“We created a pre/post test as well as included interactive questions throughout the presentation in order to qualify for this highly sought out LARA implicit bias training as it is a new requirement per the state of Michigan.” success, along with her committee members Nadeen Abdallah, Batoul Elzein, Nicole Borkosh, and Chloe Park. A special recognition was given to Dr. Marybeth O’Connell and to Dean Brian Cummings of the Eugene Appleaum College of Pharmacy.



Project HOPE

One of Our Own

Looking Back, Moving Forward The 2020 Project HOPE Annual Report is subtitled Looking Back, Moving Forward. As we emerge from the confines of COVID restrictions, this is a great opportunity to consider how Lambda Kappa Sigma fits into the past and future of this organization. During World War II Dr. William Walsh was serving on a Navy destroyer. He became increasingly aware of the poor and deteriorating health status of the people of the South Pacific. In 1958, Dr. Walsh worked to persuade US President Dwight D. Eisenhower to charter a US Navy hospital ship — the USS Consolation — for a fee of $1 per year. A donor contributed $150 to get the ambitious program started. With the support of corporations and generous benefactors the ship was transformed into SS HOPE, and the founding of Project HOPE commenced. It took 2 years to recondition the ship. Finally on September 22, 1960, SS HOPE left San Francisco for Indonesia on the inaugural voyage. This trip was captured in a documentary titled Project HOPE, directed by Frank P Bibas. The film won the 1961 Academy Award for best short documentary. In the next 14 years, SS HOPE completed 11 voyages to the world’s most vulnerable people providing healthcare and building health systems to impact current health conditions and educate communities to take actions to improve their health and wellness among their own people. In 1974, SS HOPE was withdrawn from service, but the spirit of the its travel continued through Project HOPE and the many and diverse programs brought to people all over the world. In 2020 Project HOPE published a 5-year strategic plan to guide the organization 20


through 2025. The plan will help Project HOPE continue to improve and refine core programs; engage new areas of opportunity like mental health the Global Health Security Agenda; and recommit to a culture of diversity, equity, and inclusion that values all voices. This plan focuses Project HOPE on growing the organization’s impact while redoubling their commitment to the core values of Project HOPE: that everyone deserves access to the health care needed to reach life’s full potential; that healthcare workers are the lynchpin of everything Project HOPE does; that aid should be localized; that the vulnerable deserve a voice; and that no one should be marginalized for their gender, race, ethnicity, beliefs, or level of ability. The HOPE in Project HOPE stands for Health Opportunities for People Everywhere. The programs and strategic plan of Project HOPE is well aligned with local and national LKS programs. As one path for the future of pharmacy practice clearly involves the provision of advanced clinical pharmacy practice in the community setting, designed to improve access, adherence, health education, and involving individuals in their own health care journey, LKS and Project HOPE have a commonality of purpose that makes the two organizations well suited as partners in healthcare advocacy.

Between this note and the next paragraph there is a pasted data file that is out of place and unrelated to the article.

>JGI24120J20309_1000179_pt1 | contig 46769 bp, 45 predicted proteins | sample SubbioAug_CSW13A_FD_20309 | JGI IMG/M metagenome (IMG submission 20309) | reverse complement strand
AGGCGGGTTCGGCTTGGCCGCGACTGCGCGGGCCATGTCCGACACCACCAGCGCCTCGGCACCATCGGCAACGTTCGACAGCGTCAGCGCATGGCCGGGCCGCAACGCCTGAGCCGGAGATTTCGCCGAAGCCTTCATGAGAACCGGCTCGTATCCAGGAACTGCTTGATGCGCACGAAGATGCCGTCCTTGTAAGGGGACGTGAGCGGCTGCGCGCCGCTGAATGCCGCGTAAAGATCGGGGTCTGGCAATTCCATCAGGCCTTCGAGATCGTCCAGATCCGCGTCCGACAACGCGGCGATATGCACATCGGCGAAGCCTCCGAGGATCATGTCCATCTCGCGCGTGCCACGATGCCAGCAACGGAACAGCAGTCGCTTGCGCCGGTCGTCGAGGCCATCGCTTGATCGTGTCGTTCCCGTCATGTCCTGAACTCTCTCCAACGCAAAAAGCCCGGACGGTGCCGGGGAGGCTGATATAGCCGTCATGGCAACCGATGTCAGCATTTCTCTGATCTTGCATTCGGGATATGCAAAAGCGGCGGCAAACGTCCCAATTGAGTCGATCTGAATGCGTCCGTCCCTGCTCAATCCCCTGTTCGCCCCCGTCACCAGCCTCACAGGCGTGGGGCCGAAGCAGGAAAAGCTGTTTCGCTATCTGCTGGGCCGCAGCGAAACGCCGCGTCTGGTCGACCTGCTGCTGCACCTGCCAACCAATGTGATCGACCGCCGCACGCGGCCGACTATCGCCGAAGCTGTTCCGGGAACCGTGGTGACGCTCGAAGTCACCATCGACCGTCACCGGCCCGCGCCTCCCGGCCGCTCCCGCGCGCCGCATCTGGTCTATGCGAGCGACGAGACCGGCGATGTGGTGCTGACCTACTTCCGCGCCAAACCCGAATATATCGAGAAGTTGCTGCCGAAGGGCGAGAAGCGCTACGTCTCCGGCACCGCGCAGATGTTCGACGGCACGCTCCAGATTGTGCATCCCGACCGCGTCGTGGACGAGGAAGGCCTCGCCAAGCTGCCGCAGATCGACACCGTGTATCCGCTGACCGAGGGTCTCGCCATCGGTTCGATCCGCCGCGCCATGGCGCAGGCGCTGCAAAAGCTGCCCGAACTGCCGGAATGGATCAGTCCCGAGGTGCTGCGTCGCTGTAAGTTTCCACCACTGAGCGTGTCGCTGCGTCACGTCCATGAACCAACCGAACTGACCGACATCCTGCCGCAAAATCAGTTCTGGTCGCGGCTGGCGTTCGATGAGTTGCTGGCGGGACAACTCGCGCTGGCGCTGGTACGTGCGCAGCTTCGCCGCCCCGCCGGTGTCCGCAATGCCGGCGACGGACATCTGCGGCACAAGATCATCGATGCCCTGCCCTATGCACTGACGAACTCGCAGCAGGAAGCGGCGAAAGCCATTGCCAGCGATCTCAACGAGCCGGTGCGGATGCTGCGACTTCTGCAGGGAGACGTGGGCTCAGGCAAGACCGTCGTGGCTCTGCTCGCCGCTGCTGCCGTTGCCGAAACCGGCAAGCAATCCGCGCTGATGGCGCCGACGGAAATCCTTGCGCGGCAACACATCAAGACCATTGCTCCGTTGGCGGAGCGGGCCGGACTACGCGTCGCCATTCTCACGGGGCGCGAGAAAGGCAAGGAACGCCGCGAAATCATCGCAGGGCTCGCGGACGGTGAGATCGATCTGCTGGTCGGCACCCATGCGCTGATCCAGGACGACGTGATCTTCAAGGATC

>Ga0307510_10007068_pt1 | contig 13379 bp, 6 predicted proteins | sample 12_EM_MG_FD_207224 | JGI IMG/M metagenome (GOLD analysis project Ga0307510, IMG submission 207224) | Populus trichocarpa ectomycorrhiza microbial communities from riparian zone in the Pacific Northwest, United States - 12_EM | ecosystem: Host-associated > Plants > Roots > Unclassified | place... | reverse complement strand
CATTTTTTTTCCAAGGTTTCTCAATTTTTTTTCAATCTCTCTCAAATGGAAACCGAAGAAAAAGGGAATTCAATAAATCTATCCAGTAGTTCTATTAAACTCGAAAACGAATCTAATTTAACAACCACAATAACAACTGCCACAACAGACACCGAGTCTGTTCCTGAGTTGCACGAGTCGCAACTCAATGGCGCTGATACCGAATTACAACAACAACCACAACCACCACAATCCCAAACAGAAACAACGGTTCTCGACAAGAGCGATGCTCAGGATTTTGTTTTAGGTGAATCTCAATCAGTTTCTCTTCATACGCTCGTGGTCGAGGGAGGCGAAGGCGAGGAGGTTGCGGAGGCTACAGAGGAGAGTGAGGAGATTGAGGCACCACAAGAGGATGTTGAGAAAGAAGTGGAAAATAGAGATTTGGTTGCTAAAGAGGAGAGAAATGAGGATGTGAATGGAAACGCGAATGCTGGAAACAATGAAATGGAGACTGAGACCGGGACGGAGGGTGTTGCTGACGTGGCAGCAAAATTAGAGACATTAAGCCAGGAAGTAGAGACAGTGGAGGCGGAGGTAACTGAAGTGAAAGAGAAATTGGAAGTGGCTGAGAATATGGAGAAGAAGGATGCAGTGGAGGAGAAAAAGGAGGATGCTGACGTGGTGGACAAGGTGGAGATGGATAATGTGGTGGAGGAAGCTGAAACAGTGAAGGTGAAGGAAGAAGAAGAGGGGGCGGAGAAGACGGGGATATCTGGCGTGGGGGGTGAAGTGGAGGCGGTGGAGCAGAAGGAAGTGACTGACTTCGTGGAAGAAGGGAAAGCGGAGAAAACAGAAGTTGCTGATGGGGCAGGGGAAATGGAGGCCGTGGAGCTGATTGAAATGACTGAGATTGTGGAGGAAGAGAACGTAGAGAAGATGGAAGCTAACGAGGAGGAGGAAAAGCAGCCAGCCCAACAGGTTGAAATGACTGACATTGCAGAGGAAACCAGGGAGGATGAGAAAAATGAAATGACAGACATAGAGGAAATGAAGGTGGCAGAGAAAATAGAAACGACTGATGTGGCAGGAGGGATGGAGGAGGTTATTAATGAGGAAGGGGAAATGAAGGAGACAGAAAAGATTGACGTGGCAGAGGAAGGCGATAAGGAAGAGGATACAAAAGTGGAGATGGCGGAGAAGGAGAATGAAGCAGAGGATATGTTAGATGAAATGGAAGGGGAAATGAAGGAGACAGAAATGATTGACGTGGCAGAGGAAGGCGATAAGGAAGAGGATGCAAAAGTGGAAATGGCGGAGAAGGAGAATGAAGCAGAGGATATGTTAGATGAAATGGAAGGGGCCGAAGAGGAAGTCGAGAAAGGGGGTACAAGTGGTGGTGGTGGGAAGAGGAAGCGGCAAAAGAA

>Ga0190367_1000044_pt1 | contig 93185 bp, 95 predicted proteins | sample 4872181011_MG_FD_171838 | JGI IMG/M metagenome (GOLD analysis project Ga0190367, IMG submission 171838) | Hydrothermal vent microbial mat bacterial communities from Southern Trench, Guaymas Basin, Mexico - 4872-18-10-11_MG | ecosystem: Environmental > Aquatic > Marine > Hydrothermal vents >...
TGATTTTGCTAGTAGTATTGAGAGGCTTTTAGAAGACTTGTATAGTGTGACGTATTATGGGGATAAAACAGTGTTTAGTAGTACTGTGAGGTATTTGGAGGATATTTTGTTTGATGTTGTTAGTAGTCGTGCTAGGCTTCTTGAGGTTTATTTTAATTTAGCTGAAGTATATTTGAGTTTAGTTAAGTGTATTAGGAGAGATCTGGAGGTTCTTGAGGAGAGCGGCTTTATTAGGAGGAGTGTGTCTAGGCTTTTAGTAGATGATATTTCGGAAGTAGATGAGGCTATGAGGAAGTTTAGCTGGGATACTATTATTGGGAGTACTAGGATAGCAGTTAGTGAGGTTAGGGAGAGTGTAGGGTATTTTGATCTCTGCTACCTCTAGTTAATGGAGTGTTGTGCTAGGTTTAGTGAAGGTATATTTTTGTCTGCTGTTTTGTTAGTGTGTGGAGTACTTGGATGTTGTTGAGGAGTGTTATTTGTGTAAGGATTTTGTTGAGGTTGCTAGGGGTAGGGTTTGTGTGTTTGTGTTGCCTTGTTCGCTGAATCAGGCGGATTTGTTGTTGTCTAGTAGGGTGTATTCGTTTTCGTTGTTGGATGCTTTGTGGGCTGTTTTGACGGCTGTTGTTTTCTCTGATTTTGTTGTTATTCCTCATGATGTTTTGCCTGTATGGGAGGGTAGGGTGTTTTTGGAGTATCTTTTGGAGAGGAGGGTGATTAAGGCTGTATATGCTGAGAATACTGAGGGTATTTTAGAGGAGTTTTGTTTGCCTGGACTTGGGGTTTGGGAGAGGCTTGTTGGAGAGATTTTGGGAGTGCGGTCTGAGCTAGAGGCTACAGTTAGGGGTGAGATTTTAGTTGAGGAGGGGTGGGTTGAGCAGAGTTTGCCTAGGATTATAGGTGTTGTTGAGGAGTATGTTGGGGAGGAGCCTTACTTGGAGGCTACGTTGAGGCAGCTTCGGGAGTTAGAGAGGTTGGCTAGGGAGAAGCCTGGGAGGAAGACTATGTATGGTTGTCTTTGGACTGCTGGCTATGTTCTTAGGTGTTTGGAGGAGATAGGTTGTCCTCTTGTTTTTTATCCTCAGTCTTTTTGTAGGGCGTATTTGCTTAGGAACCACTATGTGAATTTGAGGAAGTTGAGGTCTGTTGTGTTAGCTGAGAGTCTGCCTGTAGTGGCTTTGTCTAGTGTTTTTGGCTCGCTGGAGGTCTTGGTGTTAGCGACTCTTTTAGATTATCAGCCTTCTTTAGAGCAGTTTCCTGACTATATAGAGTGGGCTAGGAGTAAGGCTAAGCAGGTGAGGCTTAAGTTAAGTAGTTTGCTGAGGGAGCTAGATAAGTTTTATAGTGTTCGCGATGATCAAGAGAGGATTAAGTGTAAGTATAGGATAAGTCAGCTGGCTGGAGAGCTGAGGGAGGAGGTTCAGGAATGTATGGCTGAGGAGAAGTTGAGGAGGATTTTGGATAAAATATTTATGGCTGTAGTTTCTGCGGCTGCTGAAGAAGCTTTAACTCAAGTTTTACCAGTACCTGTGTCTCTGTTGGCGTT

Margaret Sherwood Oppedal, a graduate of the University of Pittsburgh and a member of Delta Chapter, served on the SS HOPE during two voyages to Peru and Equador in 1962–1964. During her service, she established an efficient hospital pharmacy aboard the mercy ship, designed to meet the needs of patients aboard the ship as well as the on-shore clinics. She was praised for implementing a control system for pharmaceuticals worth nearly two million dollars. In her spare time, she organized a full scale medical library aboard the SS HOPE. Margaret was a member of many professional pharmacy organizations and published many articles in pharmacy journals as well as the Blue and Gold Triangle. In 1964 at the 18th Biennial convention in Memphis, Tennessee, Lambda Kappa Sigma adopted SS HOPE as the National Philanthropy. SUMMER 2022

A Bit of Our History

Our History By C hristine Perry, RPh, Past Grand President, Alpha Alumni At the 1952 Biennial Convention in Hollywood, CA, a Founders’ Day Ritual written by the Alpha Chapters was presented to the convention body and unanimously adopted for national use. This new ritual was introduced by Alpha Chapter to pay homage to the memory of our Founder, Ethel J. Heath. Alpha, headed by Elsie Gassiraro, introduced the convention body to the new Founder’s Day Ritual. In a darkened room each representative from both the graduate and active chapters carried a candle and proceeded one at a time to the center of the room to three tables arranged into the symbolic triangle. Each participating member received a light from the Founder’s candle then while placing her candle in order in the triangle announced the installation date of her respective chapter. On October 14, 1952 the first Founders Day Ceremony was held at each chapter. 2022 marks the 70 th year since the introduction of this Lambda Kappa Sigma ritual.




LAMBDA KAPPA SIGMA Pharmacy Fraternity P.O. Box 570 Muskego WI 53150-0570


SAVE THE DATE! July 13 – 16, 2022 Sheraton Indianapolis City Centre Hotel

Indianapolis, Indiana